Harried mothers band together

June 30, 1993|By Torri Minton | Torri Minton,San Francisco Chronicle

On a Wednesday night, Leslie Harlib told her single-mothers group that she was worried. The day before, she'd gotten a pain in her belly that a surgeon told her might be appendicitis. She wasn't sure, but she thought she might need emergency surgery.

Her roommates were out of town, and Ms. Harlib, a San Francisco magazine editor, was alone with her 2-year-old son, Rory.

By Friday, she was so sick that her doctor sent her right into the operating room. "I had five minutes to call for help," she says. It came from a woman named Ann whom Ms. Harlib had met only during meetings of her moms group.

Ann took care of everything, picking up Rory at day care and taking him and her own son home to Ms. Harlib's house, where they all bunked in the same bed.

"She was incredible," says Ms. Harlib, 41. "She was like a sister, and I hardly knew her."

Her mothers group, she says, makes her feel a lot less alone "in a culture that really doesn't give a damn about the family. . . . If it were just me and Rory in America, we'd be lost souls, we'd be flotsam and jetsam in a sea of uncaring."

Mothers have come a long way since the days of bridge games and kaffeeklatsches. Isolated from neighbors and relatives, bombarded with career and child-rearing demands, they are admitting confusion and asking for help.

They're reaching out to other mothers, sharing intimacies, learning that they're not the only ones who are overwhelmed, learning to cope.

They're admitting the need for interdependence, says Katie Williams Hoepke, 38, a San Carlos, Calif., mother who has connected close to 2,000 San Francisco Bay Area families through the Mothers Club, an organization that brings mothers together. "It's going to spell survival."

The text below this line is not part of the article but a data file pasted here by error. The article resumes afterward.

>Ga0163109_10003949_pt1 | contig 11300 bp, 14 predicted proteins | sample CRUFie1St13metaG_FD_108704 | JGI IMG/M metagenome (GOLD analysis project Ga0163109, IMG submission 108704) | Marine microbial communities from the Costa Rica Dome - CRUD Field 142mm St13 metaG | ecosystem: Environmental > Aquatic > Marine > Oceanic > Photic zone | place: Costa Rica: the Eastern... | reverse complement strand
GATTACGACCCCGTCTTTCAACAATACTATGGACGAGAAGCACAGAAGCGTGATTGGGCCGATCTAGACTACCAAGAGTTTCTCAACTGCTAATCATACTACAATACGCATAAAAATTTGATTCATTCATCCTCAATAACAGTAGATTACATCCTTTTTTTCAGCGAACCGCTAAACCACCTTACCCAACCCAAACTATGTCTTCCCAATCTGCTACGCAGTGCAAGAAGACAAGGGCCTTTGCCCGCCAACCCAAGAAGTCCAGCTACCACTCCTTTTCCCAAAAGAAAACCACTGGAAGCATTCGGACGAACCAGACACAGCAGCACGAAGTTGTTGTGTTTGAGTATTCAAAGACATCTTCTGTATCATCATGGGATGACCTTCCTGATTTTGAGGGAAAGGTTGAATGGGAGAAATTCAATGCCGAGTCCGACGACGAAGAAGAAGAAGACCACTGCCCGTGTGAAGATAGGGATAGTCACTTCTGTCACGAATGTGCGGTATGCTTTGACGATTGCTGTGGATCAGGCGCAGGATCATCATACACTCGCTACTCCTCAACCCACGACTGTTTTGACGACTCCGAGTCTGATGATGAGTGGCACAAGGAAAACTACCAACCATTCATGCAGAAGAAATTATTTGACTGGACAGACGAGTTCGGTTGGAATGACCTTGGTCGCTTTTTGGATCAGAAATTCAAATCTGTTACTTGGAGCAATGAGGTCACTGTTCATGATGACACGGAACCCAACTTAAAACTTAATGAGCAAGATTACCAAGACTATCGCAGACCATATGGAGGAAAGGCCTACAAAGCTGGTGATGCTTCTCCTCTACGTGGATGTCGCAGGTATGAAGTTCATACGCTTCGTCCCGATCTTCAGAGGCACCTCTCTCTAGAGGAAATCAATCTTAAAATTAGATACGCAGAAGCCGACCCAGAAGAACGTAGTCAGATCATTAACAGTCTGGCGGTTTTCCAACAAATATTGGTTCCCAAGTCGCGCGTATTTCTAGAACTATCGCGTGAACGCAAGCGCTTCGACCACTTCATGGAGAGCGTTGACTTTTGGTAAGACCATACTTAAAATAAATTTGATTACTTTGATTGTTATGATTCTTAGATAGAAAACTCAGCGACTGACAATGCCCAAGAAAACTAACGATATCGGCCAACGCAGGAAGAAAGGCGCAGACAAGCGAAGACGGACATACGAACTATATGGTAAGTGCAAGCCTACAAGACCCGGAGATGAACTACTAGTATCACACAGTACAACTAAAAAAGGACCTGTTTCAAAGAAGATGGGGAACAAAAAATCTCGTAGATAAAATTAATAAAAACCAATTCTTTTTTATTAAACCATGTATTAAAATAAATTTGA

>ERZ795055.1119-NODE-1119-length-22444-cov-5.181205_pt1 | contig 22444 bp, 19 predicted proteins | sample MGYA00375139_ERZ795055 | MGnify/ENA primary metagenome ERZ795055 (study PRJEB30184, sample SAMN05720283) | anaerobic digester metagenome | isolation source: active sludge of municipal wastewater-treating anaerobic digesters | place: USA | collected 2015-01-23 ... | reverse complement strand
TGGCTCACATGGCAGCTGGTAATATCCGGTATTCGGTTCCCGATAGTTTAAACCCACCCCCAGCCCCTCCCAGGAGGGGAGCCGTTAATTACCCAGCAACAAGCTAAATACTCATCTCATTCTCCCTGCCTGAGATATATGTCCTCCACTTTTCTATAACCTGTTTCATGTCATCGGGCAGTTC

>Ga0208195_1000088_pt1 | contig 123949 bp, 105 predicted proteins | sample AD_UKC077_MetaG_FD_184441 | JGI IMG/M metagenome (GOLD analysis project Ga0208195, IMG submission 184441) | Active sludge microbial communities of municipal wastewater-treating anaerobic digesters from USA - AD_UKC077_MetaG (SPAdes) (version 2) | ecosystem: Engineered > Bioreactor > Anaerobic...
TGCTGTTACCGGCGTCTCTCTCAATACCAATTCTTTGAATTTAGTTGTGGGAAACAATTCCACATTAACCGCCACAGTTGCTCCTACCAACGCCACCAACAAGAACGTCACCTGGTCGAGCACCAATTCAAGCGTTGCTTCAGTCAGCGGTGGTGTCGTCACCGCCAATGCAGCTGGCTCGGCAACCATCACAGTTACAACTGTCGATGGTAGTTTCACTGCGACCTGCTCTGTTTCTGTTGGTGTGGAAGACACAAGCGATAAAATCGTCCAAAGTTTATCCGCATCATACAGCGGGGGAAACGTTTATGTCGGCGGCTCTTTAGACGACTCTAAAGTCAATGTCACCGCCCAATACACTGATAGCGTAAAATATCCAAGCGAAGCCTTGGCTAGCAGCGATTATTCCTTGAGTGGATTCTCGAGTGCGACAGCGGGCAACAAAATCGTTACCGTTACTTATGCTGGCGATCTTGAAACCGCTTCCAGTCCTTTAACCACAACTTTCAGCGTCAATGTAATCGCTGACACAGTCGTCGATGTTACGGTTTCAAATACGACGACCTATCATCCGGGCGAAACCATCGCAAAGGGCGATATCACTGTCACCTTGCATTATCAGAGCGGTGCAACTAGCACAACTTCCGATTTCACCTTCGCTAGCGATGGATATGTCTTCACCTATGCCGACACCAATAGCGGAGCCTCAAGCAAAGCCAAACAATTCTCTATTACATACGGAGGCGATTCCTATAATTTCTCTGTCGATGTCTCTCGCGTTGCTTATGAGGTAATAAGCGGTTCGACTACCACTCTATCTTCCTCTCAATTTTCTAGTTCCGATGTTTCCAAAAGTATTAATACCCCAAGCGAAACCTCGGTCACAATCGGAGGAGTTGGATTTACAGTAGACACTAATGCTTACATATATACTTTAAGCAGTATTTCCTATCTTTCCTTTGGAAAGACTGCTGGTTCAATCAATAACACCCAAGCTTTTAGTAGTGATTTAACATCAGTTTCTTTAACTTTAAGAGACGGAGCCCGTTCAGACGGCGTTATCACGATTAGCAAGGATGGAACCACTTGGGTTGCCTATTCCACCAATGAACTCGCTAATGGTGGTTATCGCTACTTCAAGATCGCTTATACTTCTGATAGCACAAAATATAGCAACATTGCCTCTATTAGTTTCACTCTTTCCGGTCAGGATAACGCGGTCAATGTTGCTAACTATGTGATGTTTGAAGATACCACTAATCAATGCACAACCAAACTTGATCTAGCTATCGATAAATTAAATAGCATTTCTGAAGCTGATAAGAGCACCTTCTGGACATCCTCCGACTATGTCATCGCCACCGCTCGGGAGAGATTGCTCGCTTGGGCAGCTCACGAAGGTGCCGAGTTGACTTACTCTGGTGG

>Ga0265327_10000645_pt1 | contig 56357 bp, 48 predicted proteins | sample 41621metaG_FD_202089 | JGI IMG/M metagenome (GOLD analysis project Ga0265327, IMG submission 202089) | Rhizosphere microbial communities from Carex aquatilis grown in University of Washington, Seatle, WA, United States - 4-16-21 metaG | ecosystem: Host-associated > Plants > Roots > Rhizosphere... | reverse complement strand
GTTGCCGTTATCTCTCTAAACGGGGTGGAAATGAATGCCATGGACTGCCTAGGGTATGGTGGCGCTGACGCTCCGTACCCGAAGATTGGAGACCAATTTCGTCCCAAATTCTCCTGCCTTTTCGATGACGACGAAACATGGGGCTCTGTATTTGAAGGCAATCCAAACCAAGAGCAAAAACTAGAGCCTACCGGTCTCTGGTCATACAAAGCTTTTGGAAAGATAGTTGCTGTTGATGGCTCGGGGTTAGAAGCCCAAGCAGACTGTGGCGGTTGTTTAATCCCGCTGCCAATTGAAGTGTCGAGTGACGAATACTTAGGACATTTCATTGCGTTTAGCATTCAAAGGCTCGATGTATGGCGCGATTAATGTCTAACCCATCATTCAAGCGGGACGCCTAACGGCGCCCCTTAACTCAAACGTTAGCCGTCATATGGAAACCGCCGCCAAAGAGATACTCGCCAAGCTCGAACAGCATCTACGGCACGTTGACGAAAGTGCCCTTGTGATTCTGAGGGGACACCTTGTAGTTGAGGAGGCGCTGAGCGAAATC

"There are important conversations taking place," says Chris Essex, co-director of the Center for Work and the Family in Berkeley, Calif. "Women come in, and we get down to work."

The work can get downright personal. Painful postpartum sex. Layoffs. Divorce. Death. How to fight the June Cleaver image or deal with partners who have forgotten how to pick up their dirty socks.

The thousands of mothers groups in practically every part of the country are, depending on the women's personalities, everything from baby-care information centers to emotional support groups to baby-sitting co-ops to community powers.

There are groups for single moms, lesbian moms, moms who needed fertility treatment, moms with adopted babies, grandmoms.

"There is a commonality of concern that is very hard to find outside a job," says Ms. Harlib. "It's not like therapy, where people are wounded and bleeding all over the place. It's practical."

"I like to see it as the new form of extended family," says nurse and mother Sherry Reinhardt.

One of Melissa Mednick's problems was what to do with her very active, aggressive 3-year-old son, whom she couldn't even take to the playground. Through her group, the 35-year-old Oakland, Calif., technical writer learned not to give him attention for being aggressive. If she stayed home, she says, she might not have learned that at all.

Lottie Herkenhoff, 37, is the mother of three boys, 18-month-old twins and a 5-year-old. She felt as if she was going nuts when her first boy was born. She didn't know her neighbors. She didn't know anybody who had children.

"I was going crazy. I was having postpartum depression," says Ms. Herkenhoff of Los Angeles County, who quit her job as a technician in a geochemistry lab to raise her sons.

"For the first few months of life, your baby doesn't even smile. It cries and eats and doesn't sleep. . . . All of a sudden you've got baby food and diarrhea all over you all day long and you don't feel sexy. . . . There's a story that one woman piled all the dirty diapers up in the living room and set fire to them. I can relate to that."

She joined a mothers group and felt better just hearing familiar teary stories of other mothers.

Ms. Reinhardt, who in 16 years has helped form more than 500 mothers groups, says she's trying to help mothers realize what makes child rearing different from other professions: There are no right answers. Like other professional group leaders, Ms. Reinhardt encourages mothers to lead themselves.

Katie Hoepke, who organizes the Bay Area Mothers Clubs, has written a manual on how to start them, called "Mothers Club; Nurturing the Nurturers."

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